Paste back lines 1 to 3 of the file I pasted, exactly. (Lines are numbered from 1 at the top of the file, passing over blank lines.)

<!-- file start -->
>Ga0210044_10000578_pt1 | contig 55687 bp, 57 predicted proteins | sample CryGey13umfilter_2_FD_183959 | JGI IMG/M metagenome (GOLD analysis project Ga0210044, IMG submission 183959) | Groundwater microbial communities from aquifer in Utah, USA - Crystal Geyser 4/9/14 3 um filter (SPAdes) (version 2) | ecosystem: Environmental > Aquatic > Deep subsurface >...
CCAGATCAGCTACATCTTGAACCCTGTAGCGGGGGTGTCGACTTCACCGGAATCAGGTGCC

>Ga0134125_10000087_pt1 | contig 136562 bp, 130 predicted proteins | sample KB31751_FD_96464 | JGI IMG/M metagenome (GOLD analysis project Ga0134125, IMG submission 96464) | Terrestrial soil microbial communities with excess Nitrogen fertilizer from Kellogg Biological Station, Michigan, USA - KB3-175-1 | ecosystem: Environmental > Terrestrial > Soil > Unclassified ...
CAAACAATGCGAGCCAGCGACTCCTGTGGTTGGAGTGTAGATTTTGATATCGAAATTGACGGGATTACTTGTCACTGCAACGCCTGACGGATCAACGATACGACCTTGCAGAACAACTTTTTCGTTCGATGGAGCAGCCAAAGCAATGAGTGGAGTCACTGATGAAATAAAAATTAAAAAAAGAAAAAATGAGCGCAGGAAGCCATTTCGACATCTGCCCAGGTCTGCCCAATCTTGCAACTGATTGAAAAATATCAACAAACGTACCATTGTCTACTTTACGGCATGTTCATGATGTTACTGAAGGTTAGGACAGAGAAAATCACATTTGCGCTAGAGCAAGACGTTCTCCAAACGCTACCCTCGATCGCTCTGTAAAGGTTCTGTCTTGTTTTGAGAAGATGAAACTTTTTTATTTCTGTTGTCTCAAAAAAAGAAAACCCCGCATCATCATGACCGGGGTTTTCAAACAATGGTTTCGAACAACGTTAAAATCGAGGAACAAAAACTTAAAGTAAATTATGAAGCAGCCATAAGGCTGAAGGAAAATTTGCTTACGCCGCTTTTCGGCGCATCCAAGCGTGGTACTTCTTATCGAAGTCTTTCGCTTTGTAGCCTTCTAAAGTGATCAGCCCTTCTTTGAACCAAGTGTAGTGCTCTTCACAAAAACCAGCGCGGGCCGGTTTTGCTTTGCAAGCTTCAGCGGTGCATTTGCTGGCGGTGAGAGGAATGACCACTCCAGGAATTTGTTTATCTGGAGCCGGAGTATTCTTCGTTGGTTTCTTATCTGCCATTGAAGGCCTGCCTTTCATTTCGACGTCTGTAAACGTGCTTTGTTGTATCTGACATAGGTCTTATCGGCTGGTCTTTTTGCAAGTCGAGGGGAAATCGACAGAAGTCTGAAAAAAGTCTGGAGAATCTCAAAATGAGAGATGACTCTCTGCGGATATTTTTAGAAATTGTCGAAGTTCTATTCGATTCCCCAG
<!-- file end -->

>Ga0210044_10000578_pt1 | contig 55687 bp, 57 predicted proteins | sample CryGey13umfilter_2_FD_183959 | JGI IMG/M metagenome (GOLD analysis project Ga0210044, IMG submission 183959) | Groundwater microbial communities from aquifer in Utah, USA - Crystal Geyser 4/9/14 3 um filter (SPAdes) (version 2) | ecosystem: Environmental > Aquatic > Deep subsurface >...
CCAGATCAGCTACATCTTGAACCCTGTAGCGGGGGTGTCGACTTCACCGGAATCAGGTGCC

>Ga0134125_10000087_pt1 | contig 136562 bp, 130 predicted proteins | sample KB31751_FD_96464 | JGI IMG/M metagenome (GOLD analysis project Ga0134125, IMG submission 96464) | Terrestrial soil microbial communities with excess Nitrogen fertilizer from Kellogg Biological Station, Michigan, USA - KB3-175-1 | ecosystem: Environmental > Terrestrial > Soil > Unclassified ...